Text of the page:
"He is deaf in his left ear."
Translation:Na levé ucho neslyší.
The possessive is extremely redundant here, to the point of sounding wrong, because you simply can't be deaf in somebody else's ear other than your own.
Also, it would have to be "Na své levé ucho neslyší". (or "svoje") (not used anyway)
Saying "Na jeho levé ucho neslyší" actually means he can't hear using somebody else's left ear, not his own. This would only be usable in some kind of absurd macabre sci-fi story.
I know that the English sentence is not bothered - English loves possessives. English needs determiners (such as "the") to function. And since you must use a determiner, why not use "his" as a determiner, right? There are already too many definite articles :) It's a "weak" unstressed "his".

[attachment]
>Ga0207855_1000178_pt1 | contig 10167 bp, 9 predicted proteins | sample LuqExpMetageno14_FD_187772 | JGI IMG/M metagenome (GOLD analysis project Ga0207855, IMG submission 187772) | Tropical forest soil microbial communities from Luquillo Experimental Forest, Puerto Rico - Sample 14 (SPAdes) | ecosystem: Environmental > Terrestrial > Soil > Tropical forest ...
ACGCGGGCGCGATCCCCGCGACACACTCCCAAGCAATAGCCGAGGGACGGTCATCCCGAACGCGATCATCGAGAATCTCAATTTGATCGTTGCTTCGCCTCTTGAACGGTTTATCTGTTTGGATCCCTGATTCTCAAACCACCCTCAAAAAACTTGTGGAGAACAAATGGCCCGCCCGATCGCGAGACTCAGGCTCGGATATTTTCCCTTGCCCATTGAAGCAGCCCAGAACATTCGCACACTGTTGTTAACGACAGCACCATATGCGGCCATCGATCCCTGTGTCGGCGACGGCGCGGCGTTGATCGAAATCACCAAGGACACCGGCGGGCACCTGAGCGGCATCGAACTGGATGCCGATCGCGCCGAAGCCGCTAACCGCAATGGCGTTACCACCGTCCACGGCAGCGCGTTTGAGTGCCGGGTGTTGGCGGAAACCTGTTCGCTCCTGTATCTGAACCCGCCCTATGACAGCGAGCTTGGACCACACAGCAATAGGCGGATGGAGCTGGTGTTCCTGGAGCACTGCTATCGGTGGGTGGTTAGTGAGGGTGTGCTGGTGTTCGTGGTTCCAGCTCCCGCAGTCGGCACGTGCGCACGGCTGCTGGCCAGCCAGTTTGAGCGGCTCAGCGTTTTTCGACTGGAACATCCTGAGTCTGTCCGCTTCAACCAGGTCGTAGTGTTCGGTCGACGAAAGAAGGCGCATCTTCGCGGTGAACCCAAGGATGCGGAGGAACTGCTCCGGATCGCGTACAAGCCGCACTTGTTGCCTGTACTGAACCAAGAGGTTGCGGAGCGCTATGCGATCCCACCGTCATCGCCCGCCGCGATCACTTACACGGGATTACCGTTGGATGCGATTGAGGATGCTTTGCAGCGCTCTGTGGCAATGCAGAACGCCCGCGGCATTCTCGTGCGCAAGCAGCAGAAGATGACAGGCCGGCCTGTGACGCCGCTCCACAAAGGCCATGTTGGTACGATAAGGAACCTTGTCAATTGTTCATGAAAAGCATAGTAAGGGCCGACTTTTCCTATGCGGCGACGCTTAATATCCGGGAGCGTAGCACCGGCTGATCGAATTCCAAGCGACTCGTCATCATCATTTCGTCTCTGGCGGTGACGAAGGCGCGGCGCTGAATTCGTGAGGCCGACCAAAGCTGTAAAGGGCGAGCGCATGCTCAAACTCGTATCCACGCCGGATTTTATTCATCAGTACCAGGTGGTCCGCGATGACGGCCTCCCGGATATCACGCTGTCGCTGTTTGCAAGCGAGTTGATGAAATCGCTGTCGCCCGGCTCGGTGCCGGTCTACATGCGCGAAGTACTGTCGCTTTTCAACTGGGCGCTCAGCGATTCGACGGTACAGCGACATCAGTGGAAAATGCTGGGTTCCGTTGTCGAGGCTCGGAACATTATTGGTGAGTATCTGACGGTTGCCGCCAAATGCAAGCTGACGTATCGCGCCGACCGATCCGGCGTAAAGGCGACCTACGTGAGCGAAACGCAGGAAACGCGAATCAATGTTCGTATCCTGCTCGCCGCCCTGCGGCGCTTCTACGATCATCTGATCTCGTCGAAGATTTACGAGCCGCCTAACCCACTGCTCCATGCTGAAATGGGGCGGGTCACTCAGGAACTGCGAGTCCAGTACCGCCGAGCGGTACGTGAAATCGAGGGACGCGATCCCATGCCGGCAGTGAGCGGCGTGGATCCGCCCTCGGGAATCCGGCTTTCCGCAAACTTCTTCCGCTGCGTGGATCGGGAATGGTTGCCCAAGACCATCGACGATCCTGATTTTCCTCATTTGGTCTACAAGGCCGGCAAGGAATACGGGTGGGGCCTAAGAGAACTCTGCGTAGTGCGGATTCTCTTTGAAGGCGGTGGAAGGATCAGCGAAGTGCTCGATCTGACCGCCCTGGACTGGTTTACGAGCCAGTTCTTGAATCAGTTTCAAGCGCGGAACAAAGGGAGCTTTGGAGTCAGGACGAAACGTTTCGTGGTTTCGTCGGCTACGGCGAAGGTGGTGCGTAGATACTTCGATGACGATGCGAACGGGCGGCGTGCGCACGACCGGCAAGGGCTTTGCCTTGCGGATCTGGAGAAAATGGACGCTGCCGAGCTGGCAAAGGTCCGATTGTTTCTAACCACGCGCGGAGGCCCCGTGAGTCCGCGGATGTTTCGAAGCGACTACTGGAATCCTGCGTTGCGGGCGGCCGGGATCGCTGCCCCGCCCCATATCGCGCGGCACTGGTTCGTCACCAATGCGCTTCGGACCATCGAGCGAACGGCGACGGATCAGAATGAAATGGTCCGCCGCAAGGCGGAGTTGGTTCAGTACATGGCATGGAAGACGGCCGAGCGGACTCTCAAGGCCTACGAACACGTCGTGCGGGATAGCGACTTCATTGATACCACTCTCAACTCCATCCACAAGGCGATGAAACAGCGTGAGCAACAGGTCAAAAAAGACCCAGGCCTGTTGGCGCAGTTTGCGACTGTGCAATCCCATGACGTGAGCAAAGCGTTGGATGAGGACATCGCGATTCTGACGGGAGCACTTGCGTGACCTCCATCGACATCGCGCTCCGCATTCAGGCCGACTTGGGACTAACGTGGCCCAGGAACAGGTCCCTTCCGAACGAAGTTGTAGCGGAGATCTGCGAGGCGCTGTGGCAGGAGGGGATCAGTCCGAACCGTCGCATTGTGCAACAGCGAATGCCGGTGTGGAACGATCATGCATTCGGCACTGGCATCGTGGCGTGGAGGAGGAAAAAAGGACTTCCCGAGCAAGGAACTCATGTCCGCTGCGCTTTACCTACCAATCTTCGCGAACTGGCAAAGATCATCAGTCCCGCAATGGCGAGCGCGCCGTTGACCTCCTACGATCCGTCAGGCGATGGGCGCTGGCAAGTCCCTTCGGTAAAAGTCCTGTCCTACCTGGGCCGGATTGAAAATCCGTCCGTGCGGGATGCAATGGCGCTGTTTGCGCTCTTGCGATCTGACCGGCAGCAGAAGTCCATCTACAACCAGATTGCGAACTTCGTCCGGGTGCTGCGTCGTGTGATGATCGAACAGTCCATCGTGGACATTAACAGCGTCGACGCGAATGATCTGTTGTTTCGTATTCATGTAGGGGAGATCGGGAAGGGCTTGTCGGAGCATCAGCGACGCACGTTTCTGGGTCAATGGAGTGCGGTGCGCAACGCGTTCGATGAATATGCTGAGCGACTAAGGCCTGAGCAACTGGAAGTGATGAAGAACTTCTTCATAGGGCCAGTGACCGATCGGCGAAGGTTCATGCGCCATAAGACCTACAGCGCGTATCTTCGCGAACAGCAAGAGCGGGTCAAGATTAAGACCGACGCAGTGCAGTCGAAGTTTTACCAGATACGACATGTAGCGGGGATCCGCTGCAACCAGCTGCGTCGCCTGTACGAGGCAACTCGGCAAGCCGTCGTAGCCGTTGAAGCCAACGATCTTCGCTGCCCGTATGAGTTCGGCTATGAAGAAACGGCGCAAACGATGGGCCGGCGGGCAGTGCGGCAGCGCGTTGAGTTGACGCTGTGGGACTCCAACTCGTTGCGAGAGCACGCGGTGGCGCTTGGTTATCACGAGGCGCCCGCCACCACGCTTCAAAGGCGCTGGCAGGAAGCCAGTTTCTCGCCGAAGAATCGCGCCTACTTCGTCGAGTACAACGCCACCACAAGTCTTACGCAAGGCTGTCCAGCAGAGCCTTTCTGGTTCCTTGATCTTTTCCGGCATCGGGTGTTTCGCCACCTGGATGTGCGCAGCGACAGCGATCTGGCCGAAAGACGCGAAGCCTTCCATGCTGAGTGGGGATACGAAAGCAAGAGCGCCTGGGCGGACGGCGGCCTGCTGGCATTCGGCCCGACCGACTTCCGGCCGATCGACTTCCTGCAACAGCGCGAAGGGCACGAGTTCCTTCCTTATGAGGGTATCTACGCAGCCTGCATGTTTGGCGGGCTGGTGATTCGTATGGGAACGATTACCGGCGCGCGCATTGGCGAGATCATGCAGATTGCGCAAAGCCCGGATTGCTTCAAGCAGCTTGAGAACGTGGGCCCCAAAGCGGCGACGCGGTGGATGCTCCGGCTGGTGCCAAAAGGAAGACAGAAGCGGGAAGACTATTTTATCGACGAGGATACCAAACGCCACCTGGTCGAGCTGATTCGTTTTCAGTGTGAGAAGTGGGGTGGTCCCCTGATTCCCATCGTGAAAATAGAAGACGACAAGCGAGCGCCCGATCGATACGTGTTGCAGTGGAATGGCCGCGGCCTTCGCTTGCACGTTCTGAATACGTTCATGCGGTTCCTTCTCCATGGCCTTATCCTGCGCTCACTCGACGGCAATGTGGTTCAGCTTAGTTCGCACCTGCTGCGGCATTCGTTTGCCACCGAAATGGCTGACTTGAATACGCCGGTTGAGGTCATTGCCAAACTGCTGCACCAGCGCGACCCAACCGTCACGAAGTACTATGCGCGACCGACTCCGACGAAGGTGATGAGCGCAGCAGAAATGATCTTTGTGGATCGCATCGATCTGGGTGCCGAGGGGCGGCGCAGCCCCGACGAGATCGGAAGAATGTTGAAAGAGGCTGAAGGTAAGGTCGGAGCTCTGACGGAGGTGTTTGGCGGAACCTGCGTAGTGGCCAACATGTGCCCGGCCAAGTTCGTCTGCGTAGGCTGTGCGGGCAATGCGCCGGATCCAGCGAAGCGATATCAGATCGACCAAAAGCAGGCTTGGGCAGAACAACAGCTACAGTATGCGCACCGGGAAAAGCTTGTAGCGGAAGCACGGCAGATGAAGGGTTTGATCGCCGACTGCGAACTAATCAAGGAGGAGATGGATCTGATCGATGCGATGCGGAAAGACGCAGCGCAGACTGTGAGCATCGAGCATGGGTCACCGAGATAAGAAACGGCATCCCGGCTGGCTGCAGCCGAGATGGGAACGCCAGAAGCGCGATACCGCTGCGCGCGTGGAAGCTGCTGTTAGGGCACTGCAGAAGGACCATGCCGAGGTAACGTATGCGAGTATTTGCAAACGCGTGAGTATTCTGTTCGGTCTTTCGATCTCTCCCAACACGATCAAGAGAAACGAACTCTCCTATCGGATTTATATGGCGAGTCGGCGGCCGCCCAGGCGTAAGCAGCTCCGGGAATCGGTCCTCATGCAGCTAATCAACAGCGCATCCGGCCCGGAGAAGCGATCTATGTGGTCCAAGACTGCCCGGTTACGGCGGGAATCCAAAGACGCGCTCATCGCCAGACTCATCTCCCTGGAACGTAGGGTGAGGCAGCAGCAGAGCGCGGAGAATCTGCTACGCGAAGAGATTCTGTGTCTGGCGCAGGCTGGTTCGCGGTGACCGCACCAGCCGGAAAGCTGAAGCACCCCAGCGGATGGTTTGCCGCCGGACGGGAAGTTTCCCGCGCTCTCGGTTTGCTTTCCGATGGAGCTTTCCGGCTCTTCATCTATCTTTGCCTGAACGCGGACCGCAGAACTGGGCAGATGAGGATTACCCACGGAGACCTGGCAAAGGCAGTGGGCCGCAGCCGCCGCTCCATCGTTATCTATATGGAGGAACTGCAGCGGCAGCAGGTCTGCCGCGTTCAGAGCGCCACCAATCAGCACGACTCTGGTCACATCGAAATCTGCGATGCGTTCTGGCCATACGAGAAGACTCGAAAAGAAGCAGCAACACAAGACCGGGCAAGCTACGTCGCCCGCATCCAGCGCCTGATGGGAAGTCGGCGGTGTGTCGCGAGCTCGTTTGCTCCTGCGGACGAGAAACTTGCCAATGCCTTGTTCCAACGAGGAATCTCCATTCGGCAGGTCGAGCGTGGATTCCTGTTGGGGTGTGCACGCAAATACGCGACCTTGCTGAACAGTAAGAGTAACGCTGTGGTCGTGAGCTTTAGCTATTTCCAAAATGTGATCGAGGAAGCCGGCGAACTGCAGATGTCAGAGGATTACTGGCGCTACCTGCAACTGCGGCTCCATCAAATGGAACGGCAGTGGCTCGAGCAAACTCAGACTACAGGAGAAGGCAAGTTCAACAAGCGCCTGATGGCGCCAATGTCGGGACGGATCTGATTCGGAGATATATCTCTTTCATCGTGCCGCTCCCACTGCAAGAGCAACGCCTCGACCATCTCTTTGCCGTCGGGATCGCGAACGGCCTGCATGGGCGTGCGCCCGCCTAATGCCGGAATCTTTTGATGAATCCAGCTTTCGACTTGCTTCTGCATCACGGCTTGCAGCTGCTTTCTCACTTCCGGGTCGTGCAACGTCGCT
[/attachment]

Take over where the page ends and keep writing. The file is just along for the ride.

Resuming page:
I'm trying to explain to you the Czech logic, so whether English is or isn't bothered is irrelevant. Czech does not need determiners, so using one (such as "jeho" or "svůj") is never done for the sake of grammar -these words retain their full meaning ("HIS"), they can't be turned into unstressed helping words.